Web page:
Present and Future Refuge

The Great Lama and yidam deity, Drenpa Namkha

“Now, during this negative time, infectious diseases and epidemics occur,

heat and cold within the body are reversed, and medicine doesn’t help.

You are surrounded by the Medicine Buddha and his retinue.

I pray to the Great Lama and his two sons, to the subduer of demons, Drenpa Namkha: completely overcome infectious diseases and epidemics!

Look upon me with your unbiased compassion morning and night, during the past, present, and future! Turn back both seen and unseen enemies!

My present and future refuge and protector bless me to accomplish all of my intentions!”

— Extracted from The Prayer of Fourteen Stanzas to Drenpa Namkha translated by Raven Cypress Wood

In general, there have been three separate manifestations of Drenpa Namkha. Each was a reincarnation of the previous manifestation. There was the Drenpa Namkha of the ancient kingdom of Tazik, Drenpa Namkha of the ancient kingdom of Zhang Zhung, and Drenpa Namkha of Tibet. Drenpa Namkha of the ancient kingdom of Zhang Zhung was a prince who lived during 914 BC. He married an Indian Brahman girl and had twin sons, Tséwang Rikdzin and Péma Tongdrül, who were born in the year 888 BC.

Drenpa Namkha of Tibet was born in the year 753 AD in Southern Tibet.  During this time, the kingdom of Tibet was ruled by King Trisong Detsen who had many Bön priest in his court, including Drenpa Namkha. When the king decided to convert the kingdom to the new Indian religion of Buddhism, he began to drive out the Bön priests and to destroy their texts. The Bön lamas were given the choice of exile from the kingdom, suicide, or conversion to the new religion.  Many lamas chose to escape with texts and to try and preserve the teachings elsewhere. Drenpa Namkha chose to stay and protect the teachings and the texts from within Tibet. So, at the age of 31, he cut his own hair with a blade of gold and ordained himself a Buddhist.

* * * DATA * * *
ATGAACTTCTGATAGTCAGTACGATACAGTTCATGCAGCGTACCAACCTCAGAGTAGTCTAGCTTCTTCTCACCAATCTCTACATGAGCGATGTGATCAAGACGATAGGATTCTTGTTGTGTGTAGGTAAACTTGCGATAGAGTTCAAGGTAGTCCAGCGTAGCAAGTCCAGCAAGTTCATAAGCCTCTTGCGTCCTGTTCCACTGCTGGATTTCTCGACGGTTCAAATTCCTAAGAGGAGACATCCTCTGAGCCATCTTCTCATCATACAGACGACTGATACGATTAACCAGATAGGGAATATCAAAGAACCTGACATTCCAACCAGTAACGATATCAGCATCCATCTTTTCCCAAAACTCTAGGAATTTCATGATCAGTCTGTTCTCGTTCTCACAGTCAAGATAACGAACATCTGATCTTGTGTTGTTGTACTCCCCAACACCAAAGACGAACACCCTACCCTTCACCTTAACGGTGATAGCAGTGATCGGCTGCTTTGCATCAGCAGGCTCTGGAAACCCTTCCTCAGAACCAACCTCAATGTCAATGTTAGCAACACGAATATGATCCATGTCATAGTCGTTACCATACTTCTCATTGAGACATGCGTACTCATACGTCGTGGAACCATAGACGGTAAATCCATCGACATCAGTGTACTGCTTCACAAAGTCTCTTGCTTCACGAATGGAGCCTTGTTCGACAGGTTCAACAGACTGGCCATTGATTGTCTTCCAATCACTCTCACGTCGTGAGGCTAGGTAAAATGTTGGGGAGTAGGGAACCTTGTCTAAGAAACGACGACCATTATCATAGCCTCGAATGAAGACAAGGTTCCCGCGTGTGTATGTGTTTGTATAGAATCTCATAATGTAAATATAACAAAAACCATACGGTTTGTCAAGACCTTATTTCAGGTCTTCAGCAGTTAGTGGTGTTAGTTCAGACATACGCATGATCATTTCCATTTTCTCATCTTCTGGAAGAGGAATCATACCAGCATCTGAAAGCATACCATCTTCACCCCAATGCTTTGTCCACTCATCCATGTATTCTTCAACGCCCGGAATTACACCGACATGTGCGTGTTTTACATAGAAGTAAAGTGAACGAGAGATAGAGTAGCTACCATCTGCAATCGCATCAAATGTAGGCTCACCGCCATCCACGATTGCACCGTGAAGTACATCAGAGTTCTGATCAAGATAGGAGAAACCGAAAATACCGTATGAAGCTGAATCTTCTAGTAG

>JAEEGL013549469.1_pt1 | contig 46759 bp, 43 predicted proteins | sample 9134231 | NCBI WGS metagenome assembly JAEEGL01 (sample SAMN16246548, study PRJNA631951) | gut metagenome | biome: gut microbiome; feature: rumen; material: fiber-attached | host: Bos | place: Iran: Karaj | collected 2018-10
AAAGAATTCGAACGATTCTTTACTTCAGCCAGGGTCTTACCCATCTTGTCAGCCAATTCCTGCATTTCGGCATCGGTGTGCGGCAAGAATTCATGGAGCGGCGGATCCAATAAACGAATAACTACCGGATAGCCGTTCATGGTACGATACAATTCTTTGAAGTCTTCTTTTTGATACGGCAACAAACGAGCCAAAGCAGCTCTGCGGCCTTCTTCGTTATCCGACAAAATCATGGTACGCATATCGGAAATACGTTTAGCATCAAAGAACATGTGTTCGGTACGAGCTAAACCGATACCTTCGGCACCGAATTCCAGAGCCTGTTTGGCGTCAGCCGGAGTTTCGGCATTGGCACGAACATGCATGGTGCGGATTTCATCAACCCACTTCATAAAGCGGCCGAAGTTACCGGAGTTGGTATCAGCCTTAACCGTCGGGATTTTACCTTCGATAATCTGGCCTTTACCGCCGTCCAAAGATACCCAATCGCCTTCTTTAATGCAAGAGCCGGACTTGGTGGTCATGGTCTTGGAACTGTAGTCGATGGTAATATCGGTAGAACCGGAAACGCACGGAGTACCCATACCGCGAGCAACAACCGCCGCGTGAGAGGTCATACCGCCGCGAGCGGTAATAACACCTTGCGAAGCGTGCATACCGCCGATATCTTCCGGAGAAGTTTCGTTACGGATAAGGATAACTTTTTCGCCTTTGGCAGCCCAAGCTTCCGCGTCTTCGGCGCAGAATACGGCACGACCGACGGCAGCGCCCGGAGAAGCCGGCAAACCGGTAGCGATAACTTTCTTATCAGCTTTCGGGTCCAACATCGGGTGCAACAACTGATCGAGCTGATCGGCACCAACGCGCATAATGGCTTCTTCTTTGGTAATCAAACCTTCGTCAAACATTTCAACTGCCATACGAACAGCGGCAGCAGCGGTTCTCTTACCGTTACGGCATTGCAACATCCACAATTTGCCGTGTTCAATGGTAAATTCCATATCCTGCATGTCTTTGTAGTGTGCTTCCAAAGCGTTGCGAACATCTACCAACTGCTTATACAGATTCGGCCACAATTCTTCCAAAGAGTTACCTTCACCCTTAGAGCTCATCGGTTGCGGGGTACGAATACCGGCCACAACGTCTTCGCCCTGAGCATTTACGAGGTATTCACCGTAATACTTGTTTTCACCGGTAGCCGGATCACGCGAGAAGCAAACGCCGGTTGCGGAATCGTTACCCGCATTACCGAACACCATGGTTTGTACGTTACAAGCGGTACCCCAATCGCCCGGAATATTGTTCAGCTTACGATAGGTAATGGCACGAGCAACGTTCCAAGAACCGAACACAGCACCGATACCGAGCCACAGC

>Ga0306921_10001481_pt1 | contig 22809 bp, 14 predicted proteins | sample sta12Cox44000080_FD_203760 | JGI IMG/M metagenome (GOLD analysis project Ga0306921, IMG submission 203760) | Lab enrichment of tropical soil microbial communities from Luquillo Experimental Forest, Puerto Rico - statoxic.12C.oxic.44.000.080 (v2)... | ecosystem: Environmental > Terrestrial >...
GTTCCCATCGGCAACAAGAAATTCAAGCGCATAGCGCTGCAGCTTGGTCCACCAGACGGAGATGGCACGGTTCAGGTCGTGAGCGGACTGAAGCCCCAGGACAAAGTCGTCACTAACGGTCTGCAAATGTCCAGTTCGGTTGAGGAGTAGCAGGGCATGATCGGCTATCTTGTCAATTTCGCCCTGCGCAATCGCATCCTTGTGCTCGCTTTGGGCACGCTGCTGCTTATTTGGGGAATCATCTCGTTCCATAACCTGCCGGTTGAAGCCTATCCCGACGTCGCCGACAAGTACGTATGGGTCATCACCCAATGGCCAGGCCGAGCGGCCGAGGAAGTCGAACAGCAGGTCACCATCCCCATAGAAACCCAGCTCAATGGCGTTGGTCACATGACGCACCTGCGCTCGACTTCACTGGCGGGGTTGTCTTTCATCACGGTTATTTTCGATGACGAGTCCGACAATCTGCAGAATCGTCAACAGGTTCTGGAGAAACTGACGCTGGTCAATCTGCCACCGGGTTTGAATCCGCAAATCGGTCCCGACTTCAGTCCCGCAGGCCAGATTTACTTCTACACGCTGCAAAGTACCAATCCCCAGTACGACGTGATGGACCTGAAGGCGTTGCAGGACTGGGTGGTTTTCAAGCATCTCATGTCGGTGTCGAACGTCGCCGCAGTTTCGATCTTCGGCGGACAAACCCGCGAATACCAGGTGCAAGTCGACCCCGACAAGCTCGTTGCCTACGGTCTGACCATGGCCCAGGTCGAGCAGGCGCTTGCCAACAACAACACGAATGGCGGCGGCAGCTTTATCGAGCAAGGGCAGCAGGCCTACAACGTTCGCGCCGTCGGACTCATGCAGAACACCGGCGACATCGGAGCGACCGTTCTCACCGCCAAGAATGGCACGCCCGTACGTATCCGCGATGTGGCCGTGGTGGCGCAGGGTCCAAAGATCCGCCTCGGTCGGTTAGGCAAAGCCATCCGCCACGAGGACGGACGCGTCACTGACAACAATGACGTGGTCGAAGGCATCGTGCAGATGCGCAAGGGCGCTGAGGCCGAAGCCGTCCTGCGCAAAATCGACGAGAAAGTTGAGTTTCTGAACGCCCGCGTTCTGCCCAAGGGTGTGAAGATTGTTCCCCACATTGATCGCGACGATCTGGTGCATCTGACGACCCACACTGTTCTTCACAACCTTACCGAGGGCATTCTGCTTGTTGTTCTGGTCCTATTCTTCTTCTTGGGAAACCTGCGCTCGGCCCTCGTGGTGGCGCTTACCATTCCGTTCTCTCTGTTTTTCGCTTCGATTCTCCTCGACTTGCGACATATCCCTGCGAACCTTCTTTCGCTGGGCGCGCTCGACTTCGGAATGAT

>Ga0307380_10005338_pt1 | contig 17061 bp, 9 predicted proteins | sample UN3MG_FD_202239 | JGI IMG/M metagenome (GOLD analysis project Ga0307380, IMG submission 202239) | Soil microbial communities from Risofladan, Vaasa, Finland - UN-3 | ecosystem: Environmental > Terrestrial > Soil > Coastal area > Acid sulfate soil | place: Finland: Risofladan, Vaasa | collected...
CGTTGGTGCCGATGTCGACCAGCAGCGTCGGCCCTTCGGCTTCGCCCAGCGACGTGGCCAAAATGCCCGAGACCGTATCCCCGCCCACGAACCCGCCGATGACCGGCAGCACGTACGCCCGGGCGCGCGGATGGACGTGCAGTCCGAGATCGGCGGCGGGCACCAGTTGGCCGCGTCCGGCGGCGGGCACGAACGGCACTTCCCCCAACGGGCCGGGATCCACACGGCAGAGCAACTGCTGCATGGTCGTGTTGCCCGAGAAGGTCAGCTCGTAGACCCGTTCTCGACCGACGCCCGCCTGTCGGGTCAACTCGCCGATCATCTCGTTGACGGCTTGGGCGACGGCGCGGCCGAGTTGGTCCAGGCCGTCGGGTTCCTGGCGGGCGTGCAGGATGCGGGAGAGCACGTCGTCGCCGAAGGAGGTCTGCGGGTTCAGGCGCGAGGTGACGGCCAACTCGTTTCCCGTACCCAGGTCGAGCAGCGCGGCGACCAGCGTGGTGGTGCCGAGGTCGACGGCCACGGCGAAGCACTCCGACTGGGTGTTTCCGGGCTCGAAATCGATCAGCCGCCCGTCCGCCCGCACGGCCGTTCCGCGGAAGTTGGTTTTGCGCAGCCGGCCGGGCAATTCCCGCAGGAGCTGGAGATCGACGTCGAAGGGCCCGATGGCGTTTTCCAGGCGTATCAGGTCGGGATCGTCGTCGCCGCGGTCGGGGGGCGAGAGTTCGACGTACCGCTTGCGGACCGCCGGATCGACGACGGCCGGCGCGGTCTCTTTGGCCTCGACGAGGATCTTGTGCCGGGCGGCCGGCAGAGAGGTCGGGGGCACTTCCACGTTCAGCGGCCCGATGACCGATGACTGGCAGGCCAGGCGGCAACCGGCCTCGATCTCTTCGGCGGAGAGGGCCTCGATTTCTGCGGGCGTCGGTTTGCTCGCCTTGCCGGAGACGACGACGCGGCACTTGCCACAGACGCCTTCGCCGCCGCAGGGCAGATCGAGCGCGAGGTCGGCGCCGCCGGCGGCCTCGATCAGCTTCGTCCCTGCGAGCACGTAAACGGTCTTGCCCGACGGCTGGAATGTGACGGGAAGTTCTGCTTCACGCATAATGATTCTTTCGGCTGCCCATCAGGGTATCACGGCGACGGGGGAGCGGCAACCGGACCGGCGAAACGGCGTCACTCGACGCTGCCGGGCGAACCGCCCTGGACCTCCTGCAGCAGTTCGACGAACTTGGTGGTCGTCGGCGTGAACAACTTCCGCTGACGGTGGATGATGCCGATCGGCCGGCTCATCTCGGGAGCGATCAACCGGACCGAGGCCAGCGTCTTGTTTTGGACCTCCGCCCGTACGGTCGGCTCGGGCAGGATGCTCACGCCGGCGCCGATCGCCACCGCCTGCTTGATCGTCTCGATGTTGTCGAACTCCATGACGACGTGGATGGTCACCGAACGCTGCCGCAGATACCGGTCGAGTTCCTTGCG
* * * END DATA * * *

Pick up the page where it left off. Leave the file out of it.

After his conversion, he had many YUngdrung Bön texts hidden within chortens, statues and columns at the monastery of Samyé. He continued to compose texts and to teach. Among his many students was the king himself, Trisong Detsen. Years later, the king allowed him to openly return to his practice of the Yungdrung Bön teachings.

All translations and content by Raven Cypress Wood ©All Rights Reserved.

No content, in part or in whole, is allowed to be used without direct permission from the author.

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Posted on March 16, 2020, in Prayer and Ritual, Tibetan Lamas, Translation, Uncategorized. Bookmark the permalink. 1 Comment.

  1. Jennifer Makihara

    Thank you for this – it gives me comfort

    Sent from my iPhone


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